Chapter 2 FAMILY ORIGINS IN GERMANY
On the southern slope of the Vogelsberg region in the tiny hamlet of Unterreichenbach, the protestant preacher wrote one sentence on page 181 of his church register: “Johannes Häner, son of Conrad Häner, nobleman’s miller and resident of Storndorf, and Anna Catharina, legitimate, Christian daughter of the late Johann Schneider of Fischborn, were joined in holy marriage 17 Januarius MDCCIII.” This entry, made on 17 January, 1703, was found about 270 years later by Carla Mittelstaedt-Kubaseck, a researcher sent by Henry Z. Jones of Universal City, California. It proved to be the key to our forebear’s German origins.
The village of Fischborn is about 4 kilometers north of Birstein, which, in turn, is 12 kilometers north of Wächtersbach. A 1699 list of Mills and Millers in the judicial district of Reichenbach shows nineteen functioning water-run flour mills (down from a peak of twenty-three before the disruption of the Swedish War of 1618-1648, known also as the Thirty-Years War). The fourth mill in Fischborn was listed as “Velten Kemps modo Johannes Schneiders Mühle,” which translates into “Velten Kemp’s now Johann Schneider’s Mill.” Records show that Johann Schneider was obligated to pay a yearly fee of 12 shillings (buying power unknown to us) for the use of the Count’s water; he paid 3 Achtel Korn (3 eighths of rye, about 600 pounds) and 2 capons for the use of the ground on which the mill stood. His income consisted of roughly 6 percent of the grain brought in for grinding. This was a private mill; those who ran the Count’s mills earned more, for farmers from certain designated communities had to bring grain to the Count’s mill. The single mill in Birstein was such a mill, and probably the site of Johannes Häner’s work as a hired hand. These details about the economics of 17th-century milling give a flavor of the times and were probably typical of the mills at Storndorf where Johannes Häner was born in 1675.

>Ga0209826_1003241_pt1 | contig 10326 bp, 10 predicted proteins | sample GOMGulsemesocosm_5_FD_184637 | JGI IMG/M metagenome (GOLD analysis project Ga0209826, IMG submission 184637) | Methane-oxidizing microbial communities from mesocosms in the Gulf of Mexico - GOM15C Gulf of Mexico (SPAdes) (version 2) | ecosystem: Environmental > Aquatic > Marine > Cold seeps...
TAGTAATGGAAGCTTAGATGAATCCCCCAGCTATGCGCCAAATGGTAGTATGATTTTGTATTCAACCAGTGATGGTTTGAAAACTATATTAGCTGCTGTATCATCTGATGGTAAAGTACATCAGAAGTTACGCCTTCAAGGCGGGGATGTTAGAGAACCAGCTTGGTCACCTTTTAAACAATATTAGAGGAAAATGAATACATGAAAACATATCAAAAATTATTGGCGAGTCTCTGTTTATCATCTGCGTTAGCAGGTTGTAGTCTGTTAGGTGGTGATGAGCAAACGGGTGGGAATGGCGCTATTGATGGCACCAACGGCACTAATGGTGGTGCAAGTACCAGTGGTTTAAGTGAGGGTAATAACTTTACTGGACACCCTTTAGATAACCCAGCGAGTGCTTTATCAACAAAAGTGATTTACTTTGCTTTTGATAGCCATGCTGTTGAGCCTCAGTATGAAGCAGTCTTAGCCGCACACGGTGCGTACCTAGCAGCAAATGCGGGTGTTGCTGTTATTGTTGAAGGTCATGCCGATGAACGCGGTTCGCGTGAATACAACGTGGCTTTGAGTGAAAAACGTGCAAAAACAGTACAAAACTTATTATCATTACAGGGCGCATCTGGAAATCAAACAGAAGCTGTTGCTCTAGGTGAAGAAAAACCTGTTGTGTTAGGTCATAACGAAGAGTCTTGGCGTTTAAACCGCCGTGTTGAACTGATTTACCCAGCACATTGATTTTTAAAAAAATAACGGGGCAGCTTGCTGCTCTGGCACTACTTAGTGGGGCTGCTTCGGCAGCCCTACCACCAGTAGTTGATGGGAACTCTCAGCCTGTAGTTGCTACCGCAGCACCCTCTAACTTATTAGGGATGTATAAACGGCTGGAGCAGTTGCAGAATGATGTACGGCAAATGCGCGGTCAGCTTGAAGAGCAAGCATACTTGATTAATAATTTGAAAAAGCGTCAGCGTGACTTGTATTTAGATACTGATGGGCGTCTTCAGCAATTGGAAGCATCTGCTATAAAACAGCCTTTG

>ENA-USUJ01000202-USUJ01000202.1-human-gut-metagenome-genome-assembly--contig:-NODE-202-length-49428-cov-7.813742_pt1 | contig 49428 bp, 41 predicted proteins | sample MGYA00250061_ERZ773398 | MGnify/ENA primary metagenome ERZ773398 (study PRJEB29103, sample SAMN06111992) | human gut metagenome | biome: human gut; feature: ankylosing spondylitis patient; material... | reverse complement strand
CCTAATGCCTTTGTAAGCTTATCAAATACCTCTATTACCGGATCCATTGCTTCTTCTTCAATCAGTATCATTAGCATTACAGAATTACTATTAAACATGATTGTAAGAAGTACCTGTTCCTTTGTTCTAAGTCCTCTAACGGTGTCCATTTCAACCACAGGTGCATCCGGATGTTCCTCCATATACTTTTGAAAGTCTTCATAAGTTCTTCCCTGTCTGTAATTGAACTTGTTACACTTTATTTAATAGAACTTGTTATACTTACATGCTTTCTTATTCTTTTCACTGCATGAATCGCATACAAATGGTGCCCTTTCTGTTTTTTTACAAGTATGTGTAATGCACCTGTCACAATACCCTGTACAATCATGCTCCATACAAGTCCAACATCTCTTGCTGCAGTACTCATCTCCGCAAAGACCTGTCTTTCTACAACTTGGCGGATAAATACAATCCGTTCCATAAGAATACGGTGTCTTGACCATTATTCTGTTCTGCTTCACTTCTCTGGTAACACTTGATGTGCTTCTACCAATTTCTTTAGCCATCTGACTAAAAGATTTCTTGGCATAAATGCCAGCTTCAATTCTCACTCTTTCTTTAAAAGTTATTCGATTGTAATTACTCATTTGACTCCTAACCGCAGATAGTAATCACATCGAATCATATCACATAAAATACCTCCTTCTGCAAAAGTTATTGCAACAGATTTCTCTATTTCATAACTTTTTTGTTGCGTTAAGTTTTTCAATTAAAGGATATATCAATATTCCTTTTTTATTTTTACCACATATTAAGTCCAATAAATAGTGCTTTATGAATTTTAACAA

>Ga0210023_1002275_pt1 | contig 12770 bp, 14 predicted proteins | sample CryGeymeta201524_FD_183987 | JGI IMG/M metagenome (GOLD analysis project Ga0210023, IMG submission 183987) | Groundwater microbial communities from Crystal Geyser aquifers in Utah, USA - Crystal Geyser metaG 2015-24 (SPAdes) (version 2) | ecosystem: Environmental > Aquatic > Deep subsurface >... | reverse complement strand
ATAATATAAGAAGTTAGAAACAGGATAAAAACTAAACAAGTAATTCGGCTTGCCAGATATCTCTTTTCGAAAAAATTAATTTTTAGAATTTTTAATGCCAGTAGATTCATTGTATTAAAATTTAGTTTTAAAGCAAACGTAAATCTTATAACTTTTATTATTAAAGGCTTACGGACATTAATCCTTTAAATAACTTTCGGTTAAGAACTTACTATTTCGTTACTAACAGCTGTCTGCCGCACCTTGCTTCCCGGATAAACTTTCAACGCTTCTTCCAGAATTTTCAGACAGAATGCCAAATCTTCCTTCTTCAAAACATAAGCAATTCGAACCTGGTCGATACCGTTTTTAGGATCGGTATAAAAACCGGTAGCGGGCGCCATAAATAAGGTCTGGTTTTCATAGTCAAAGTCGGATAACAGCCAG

The Old Mill at Storndorf on the Schwalm River
Just over three hundred years ago our ancestor, Curt Häner, father of Johannes who came to America, was a miller in the village of Storndorf, which is a few minutes’ drive from the medieval town of Alsfeld in the state of Hesse, about 60 miles northeast of Frankfurt. The Schwalm River supplied water power for three mills in and around Storndorf. The mill established by the ruling von Storndorf family in about 1500 was known as the Herrenmühle, meaning the mill of the masters. It was leased from the noble Seebach family by Curt Häner, who died in 1713 at Storndorf.